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By going back to work, my children “won’t know who I am” - so says my mum!

(89 Posts)
Holywaterrr Mon 22-Apr-19 03:36:10

Obviously it’s been a late Easter Sunday night with a few drinks. But still..

My DH and I have tried to explain to my mum how it is that she was able to buy her own small house on one salary in the 70s, but how these days it’s mostly takes two salaries to buy a house.

She also knows how I’ve been striving for about eight years now to get qualified at the top of my field (doctor).

So the conversation goes, that I will take 9 months’ leave (for this imaginary baby!) and DH will take 3 months. Then we will both go back to work.

Mum was disgusted!! She took five years off with me and will not hear of anyone doing any less! “How could you do that to a child,” she said, when I said I was going to go back to work, “they won’t know who you are!”

She also maintained I would be going back part time. To be honest, (once we’ve had this imaginary child), if anyone is going to go part time it will be DH as I will be out-earning him almost 2:1. This apparently is just shocking.

She also said she wanted to move 70 miles to be in a small flat near us but that she would NOT be doing any childcare. Fine by us as we have planned our (future) budget to include £1k/mo childcare; I just though it curious that you would love so close yet still be so far.

Ah well!

EnglishRose13 Mon 22-Apr-19 12:35:55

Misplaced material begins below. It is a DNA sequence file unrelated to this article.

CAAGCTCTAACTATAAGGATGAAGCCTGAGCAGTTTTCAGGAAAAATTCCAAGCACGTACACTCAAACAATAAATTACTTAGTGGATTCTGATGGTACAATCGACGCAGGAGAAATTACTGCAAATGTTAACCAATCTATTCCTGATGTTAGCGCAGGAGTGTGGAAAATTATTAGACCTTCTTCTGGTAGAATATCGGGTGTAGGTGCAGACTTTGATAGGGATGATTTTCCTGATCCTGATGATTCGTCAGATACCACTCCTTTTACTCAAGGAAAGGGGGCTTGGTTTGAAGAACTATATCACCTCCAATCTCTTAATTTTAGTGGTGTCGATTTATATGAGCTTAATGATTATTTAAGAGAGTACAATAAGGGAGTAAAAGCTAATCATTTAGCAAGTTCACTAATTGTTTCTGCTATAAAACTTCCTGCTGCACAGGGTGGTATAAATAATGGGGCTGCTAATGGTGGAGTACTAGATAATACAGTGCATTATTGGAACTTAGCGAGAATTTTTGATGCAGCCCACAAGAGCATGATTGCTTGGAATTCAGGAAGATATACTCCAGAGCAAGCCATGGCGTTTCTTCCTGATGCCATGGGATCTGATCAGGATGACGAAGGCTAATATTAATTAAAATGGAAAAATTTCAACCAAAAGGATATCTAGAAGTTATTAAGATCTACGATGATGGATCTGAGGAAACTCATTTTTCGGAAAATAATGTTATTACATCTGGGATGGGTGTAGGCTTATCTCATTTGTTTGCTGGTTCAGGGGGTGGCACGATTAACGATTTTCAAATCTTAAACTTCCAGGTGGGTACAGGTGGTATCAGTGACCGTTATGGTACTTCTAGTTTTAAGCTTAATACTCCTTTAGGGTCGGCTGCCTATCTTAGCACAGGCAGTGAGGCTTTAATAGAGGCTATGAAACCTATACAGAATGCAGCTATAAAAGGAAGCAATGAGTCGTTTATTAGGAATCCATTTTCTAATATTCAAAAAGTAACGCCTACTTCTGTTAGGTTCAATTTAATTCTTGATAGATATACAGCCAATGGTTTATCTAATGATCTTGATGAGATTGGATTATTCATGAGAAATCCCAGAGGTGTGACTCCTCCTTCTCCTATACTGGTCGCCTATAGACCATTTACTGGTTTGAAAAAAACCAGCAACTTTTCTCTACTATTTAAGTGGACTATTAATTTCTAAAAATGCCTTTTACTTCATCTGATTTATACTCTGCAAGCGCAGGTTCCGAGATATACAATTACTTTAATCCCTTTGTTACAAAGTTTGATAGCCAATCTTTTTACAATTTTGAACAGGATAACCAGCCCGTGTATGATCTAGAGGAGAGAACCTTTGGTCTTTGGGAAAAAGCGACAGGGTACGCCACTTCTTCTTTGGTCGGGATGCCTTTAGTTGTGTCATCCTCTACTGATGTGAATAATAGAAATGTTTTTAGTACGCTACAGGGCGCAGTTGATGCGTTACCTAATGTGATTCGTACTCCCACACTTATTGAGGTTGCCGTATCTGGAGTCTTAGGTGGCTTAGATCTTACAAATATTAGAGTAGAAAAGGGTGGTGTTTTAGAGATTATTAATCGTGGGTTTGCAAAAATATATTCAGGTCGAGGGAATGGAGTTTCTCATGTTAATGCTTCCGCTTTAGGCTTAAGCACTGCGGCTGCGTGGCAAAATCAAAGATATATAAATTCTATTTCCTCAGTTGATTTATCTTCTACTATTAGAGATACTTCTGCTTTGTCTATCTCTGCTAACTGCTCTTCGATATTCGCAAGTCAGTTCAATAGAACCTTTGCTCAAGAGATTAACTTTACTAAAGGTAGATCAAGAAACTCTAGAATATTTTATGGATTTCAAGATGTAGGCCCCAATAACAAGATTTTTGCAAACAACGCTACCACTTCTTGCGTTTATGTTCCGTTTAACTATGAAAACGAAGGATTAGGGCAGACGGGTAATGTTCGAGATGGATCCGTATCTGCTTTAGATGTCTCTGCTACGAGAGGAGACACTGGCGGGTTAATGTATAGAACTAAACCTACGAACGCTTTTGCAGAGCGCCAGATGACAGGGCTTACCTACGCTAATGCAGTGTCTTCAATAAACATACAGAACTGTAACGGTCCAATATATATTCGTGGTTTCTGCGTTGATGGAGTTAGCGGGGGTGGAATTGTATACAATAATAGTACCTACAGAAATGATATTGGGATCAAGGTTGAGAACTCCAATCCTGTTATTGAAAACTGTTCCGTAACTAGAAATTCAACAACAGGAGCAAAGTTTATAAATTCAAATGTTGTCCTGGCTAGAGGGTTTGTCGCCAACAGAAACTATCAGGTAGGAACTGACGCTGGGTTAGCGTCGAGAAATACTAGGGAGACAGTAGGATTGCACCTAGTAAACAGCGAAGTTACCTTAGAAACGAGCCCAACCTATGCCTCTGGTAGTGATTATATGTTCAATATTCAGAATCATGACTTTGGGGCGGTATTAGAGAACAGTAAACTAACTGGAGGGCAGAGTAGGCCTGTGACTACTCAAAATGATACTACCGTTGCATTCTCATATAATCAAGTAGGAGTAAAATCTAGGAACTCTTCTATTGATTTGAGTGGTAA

I went back to work when my son was 11 weeks old and my husband then took over, and remains a SAHD. While I massively regret that decision as I felt like I didn't get time to enjoy the baby days, there is absolutely nothing wrong with our bond. He is now, and has always been, a "mummy's boy".

As an aside, the dog prefers me too.

Cbatothinkofaname Mon 22-Apr-19 12:26:19

And while I agree that priorities and views can change after having a child, I think it’s vitally important to have these conversations beforehand about ‘ideals.’ More couples should IMO.

Time and again you see on MN posts from mums who realise only after the birth that their dh isn’t the hands on Dad they assumed he’d be. Or the women who bemoan that they can’t work because their dh does oh such a high flying important job. These situations don’t arise from nowhere. Discussion about ideals and values would be helpful earlier.

One of the most important discussions I had with dh before trying for a baby was that I didn’t want to have to do all the childcare drop off and pick ups because this would be too restrictive. This meant that he had to forego some of the work opportunities which might have meant lots of travel and being away overnight. For us, both having ‘middling’ careers and having time for the children, was more important than one of us having a jet setting career and the other having no career. Other couples choose differently but surely the important thing is the kind of open discussion the OP is having now.